Tulsa World: State voters evenly split on open carry
BY RANDY KREHBIEL World Staff Writer
Oklahomans remain evenly divided about whether civilians should be able to carry openly displayed sidearms, an Oklahoma Poll conducted in the past week has found.
Forty-six percent of the 504 likely voters surveyed May 6-10 supported open carry, with 42 percent opposing it.
The poll's margin of error is plus or minus 4.4 percentage points.
"I think Oklahomans are very supportive of the Second Amendment and probably always will be," said Bill Shapard, president of SoonerPoll.com, which conducted the survey, "but there are some (who say), 'I'm all right with my neighbor having a gun as long as he keeps it in his house. Strapping it to his side and driving off to work or seeing him at McDonald's - I'm not sure I want to see his gun all the time.' "
The results were similar to those from a January 2011 Oklahoma Poll in which 48 percent of respondents favored an open-carry law and 45 percent opposed one.
Gov. Mary Fallin will have to decide within the next few days whether to sign an open-carry measure sent to her this week by the Legislature. The bill essentially allows anyone who is licensed to carry a concealed weapon to wear it openly.
About the poll
SoonerPoll.com conducted the scientific telephone survey of 504 likely Oklahoma voters May 7-10. The sample included 241 Democrats, 230 Republicans and 33 independents who were selected randomly from those who have established a frequent voting pattern.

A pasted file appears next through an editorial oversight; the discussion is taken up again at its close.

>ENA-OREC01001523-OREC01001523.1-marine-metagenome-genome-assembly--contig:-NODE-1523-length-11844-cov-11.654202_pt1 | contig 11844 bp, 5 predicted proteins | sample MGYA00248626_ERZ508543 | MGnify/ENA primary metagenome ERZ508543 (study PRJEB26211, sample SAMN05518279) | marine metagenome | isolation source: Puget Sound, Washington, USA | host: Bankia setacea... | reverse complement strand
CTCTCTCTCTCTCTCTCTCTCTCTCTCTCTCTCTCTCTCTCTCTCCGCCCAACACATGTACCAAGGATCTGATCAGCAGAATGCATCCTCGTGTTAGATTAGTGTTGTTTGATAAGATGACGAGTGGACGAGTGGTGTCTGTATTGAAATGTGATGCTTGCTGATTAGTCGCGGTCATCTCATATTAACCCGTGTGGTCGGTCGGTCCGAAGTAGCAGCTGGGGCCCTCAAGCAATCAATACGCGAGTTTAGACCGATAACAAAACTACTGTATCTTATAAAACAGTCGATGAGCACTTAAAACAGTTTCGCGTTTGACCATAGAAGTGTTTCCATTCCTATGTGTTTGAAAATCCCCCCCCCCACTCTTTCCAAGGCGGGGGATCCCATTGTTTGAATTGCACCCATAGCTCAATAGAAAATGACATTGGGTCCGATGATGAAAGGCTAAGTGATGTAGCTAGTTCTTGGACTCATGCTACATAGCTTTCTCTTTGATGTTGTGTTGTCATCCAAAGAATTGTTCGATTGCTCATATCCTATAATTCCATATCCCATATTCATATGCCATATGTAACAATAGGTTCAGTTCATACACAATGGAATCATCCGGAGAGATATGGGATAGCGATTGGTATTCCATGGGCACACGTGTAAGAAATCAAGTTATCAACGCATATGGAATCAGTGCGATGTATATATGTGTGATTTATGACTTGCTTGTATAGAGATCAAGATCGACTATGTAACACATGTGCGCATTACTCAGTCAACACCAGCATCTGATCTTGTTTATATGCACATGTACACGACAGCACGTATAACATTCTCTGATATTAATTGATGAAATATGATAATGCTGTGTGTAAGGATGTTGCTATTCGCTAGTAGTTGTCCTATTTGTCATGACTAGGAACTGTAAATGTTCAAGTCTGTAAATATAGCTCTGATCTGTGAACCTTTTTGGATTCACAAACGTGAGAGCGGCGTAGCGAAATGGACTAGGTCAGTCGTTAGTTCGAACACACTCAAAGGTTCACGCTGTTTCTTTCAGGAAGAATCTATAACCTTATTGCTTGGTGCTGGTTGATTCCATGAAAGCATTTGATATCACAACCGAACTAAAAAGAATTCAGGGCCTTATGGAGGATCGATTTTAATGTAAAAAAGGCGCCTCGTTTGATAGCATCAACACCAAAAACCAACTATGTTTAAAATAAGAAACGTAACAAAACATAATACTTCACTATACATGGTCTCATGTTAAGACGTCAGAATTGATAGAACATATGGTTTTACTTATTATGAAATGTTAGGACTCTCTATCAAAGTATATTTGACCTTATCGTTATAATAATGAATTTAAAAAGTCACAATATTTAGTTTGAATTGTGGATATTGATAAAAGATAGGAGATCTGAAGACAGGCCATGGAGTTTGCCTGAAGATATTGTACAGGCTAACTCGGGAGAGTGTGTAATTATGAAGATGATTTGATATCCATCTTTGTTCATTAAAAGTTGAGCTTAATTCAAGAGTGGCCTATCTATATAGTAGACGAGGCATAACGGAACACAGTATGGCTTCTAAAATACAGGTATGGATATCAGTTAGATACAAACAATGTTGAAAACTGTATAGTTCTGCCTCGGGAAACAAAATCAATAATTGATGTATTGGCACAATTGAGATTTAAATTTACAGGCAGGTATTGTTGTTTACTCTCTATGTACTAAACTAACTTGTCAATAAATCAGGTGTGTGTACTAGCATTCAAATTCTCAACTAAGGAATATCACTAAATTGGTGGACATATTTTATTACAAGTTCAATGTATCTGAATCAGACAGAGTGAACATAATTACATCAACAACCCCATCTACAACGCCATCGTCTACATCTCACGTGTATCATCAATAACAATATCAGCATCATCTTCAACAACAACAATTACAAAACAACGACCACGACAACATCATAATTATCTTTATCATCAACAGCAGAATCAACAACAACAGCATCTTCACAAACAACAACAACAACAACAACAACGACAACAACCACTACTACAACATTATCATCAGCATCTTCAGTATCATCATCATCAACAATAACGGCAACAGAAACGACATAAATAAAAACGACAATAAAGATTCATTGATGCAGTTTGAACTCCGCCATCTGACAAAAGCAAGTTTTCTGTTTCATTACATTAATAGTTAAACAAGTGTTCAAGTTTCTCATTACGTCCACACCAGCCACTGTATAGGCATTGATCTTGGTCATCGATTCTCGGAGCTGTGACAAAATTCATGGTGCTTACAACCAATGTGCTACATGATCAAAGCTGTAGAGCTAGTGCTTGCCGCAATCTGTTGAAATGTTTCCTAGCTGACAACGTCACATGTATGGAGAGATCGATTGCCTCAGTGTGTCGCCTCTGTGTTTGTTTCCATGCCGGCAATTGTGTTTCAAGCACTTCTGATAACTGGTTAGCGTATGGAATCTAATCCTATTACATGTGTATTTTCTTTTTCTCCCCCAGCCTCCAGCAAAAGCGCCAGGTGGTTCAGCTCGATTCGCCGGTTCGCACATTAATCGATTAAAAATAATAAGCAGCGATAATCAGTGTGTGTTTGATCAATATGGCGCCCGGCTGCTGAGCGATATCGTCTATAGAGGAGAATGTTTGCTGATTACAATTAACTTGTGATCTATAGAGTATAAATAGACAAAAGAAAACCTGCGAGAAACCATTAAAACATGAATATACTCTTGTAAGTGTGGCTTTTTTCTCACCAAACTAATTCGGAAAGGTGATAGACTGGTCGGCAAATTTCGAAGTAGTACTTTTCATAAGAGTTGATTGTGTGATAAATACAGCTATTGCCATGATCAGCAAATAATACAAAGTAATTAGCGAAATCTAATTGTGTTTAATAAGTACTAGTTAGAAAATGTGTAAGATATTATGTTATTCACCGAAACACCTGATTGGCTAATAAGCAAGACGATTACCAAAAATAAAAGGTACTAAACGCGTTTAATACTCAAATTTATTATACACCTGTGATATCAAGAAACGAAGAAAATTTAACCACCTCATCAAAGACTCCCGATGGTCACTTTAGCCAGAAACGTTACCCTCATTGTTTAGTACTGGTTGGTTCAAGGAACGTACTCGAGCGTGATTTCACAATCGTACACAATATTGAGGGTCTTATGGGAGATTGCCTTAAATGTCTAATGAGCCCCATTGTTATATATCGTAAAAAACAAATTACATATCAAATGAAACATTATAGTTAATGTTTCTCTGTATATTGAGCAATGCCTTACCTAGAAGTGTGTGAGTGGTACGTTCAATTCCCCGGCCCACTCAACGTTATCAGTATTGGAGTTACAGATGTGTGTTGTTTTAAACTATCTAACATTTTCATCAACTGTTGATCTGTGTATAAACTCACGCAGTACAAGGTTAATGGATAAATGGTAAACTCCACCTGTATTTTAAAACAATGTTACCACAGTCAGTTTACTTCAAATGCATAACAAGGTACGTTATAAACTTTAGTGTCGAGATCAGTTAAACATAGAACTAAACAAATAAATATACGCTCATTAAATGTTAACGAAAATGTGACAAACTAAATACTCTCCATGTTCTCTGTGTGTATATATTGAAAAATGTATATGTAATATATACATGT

The margin of error is plus or minus 4.4 percentage points.
Supporters say it enhances personal protection and is an exercise in Second Amendment rights. They point out that most states allow open carry in at least some form.
One poll participant, Bill Newton of Sand Springs, said: "I'm a supporter of people owning arms. ... I don't see a problem with carrying a pistol on your side, particularly with the type of crime we have today. They're just so bold."
Opponents worry that openly displayed firearms will encourage violence and cause confusion for law officers.
"There are too many ... around here that would shoot anything," said Barbara Croft of Disney. "If we did that, it would make it too easy to grab a gun and shoot somebody."
Croft said she and her husband own several guns, including a pistol he carries on their property "to shoot snakes and things like that," but she's concerned that easily accessed sidearms will lead to more disputes being settled by guns.
"Now at least they have to go to their truck to get their gun," she said.
Not surprisingly, respondents who considered themselves "very conservative" were more than twice as likely to favor open carry as those who considered themselves "very liberal," but the very liberal were four times more likely than the very conservative to strongly oppose open-carry laws.
Men were much more likely than women to favor open carry, and it was viewed with particular favor among those in the 45-54 age group, where 62 percent strongly or somewhat supported the idea.
Opposition was strongest among those earning more than $125,000 per year, those with the highest levels of education, those who rarely or never attend religious services and those in the Tulsa metropolitan area.
"I think Oklahomans will always be strong supporters of the Second Amendment," said Shapard, "but making it more like the wild West is not necessarily what some want to see."